Boeing 747 set for retirement: Goodbye to the original jumbo jet?
Boeing is to quietly end production of the double-decker 747, according to Bloomberg, more than 50 years after it came into service. More than 1,500 of the planes have been built; at least 450 are still in service.
Long-haul icon to be retired
Over the past five decades, Boeing's double-decker 747 jetliner has helped revolutionize global air travel. The invention of the huge jumbo jet allowed the expansion of giant hub airports, where passengers could easily make long-haul journeys and then connect to regional airports on smaller planes.
Growth impaired by oil crisis
The long-range, wide-body jetliner entered service on January 21, 1970. US airline Pan Am bought 25 planes and got to make the first commercial voyage from New York to London. However, shortly after launch, a severe recession and the 1973 oil crisis put a lid on orders for the jet and several airlines grounded their 747s as they were too costly to fly.
Traveling in style
The 747 was not only praised for its technical innovations, it also stood for glamor. With a lounge serving cocktails, it promised a sleek and relaxed travel experience. At more than 70 meters (230 feet) long and with a wingspan of almost 60 meters, it offered space for between 366 and 550 passengers, depending on how the seats were arranged.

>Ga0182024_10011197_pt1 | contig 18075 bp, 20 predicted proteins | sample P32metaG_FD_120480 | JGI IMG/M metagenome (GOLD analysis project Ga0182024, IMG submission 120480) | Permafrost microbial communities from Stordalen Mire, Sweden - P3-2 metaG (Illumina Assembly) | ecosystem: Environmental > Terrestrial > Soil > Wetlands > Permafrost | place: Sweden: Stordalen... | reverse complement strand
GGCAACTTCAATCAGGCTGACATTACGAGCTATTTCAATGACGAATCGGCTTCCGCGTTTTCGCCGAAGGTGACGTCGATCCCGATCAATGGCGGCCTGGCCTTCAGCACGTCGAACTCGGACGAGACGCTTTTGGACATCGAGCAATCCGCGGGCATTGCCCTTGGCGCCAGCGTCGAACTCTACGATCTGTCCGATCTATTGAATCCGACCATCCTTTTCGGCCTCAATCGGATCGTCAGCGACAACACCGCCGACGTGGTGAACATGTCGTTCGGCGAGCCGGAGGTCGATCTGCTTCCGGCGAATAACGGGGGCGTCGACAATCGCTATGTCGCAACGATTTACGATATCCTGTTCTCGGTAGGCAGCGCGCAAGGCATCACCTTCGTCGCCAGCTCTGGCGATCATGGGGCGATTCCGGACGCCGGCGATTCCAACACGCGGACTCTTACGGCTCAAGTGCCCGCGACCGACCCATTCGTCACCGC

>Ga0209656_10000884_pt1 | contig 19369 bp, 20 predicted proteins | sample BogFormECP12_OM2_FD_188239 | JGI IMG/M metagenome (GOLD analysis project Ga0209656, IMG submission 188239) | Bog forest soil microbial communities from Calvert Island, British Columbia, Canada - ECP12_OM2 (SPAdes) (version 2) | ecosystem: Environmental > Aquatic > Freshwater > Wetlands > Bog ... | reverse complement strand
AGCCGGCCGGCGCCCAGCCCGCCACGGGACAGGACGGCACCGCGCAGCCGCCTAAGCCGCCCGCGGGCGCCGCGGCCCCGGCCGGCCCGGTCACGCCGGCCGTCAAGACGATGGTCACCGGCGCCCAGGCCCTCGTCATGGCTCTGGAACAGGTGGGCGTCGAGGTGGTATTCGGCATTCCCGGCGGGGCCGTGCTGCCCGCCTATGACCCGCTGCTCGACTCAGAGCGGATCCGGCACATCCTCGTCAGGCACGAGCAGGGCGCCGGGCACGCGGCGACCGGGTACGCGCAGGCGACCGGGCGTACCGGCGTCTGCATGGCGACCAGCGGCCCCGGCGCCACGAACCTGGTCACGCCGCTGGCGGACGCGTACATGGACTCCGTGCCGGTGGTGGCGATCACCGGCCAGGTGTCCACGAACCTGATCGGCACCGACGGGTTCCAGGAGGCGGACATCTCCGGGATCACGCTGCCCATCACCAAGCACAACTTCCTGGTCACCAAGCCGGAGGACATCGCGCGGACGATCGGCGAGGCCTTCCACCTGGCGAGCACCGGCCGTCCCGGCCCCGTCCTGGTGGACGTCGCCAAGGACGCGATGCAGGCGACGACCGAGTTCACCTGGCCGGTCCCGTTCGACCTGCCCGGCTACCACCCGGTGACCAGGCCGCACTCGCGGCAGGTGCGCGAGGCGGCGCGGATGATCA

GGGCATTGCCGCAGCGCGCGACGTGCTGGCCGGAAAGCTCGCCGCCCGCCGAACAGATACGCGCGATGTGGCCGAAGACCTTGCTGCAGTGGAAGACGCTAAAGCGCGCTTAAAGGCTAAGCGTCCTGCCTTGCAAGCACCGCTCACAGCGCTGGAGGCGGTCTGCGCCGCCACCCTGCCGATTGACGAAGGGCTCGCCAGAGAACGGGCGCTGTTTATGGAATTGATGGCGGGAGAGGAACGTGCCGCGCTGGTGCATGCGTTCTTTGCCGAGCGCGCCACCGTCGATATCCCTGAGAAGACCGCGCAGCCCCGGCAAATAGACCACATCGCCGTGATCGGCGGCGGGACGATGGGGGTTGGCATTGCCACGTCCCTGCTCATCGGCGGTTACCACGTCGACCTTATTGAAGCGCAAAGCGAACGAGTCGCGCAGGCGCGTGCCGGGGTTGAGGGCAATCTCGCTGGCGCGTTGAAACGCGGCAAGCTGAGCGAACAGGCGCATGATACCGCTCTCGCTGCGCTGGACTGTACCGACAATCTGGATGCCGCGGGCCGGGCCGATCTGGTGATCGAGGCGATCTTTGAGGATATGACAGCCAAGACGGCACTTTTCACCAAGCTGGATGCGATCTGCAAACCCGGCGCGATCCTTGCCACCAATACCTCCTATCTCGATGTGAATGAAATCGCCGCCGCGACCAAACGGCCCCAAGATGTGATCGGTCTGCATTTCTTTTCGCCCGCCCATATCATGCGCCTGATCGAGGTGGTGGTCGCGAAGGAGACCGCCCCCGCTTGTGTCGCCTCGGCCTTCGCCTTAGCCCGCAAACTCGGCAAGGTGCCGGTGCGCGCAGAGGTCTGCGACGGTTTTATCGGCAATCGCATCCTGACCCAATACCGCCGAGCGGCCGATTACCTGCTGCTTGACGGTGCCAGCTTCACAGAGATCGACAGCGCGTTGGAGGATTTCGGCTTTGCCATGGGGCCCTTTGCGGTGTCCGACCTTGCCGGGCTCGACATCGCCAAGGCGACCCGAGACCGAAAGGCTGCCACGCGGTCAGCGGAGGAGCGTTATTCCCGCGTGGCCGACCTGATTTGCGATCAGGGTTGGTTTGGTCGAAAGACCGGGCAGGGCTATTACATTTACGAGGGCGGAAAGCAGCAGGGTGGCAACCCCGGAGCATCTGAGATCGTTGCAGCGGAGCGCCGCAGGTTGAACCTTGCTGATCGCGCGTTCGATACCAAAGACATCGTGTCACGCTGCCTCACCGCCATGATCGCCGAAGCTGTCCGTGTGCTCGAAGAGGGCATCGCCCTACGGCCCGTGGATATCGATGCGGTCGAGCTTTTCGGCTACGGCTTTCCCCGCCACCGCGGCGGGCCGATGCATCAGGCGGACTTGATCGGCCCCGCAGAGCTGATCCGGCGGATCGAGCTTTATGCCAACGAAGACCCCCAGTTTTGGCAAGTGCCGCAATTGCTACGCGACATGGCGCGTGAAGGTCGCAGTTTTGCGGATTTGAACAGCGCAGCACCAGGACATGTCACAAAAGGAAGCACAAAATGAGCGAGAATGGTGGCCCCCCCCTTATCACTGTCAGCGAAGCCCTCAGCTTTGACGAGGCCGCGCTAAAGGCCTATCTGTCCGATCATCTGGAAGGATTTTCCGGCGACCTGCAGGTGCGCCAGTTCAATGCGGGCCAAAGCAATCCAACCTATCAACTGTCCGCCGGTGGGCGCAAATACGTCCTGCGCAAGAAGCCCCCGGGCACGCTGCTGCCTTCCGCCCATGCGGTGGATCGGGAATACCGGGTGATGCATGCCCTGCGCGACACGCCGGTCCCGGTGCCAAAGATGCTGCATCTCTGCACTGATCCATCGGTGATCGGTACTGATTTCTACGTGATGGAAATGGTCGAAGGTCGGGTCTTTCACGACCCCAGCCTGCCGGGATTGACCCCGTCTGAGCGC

Crashes and hijackings hurt reputation
The jumbo did have its fair share of disasters, including a bomb explosion on Pan Am flight 103 in December 1988 which killed 270 people over the small town of Lockerbie in Scotland. In 1986, a Pan Am jet was hijacked by four Palestinian men and flown to Frankfurt. Pictured above is the wreckage of two 747s, which collided in March 1977 at an airport in Tenerife, killing 583 passengers and crew.
Stretched and reengineered
The latest passenger edition, the 747-8 series, was launched in 2012. The first 8 Intercontinental was delivered to German flag carrier Lufthansa. It can carry 467 passengers in a typical three-class configuration and has a range of 7,730 nautical miles (14,310 kilometers). The series is also available in variants for government and military use, including Air Force One for the US president.
Now a flying dinosaur
Like the even bigger Airbus A380 (in the foreground), the 747 no longer meets the economic requirements of airlines that prefer long-haul, dual-engine aircraft such as the A350 or the Boeing 777 and 787. In the past year, there were only 20 or so outstanding orders for the 747, all of them for freight carriers.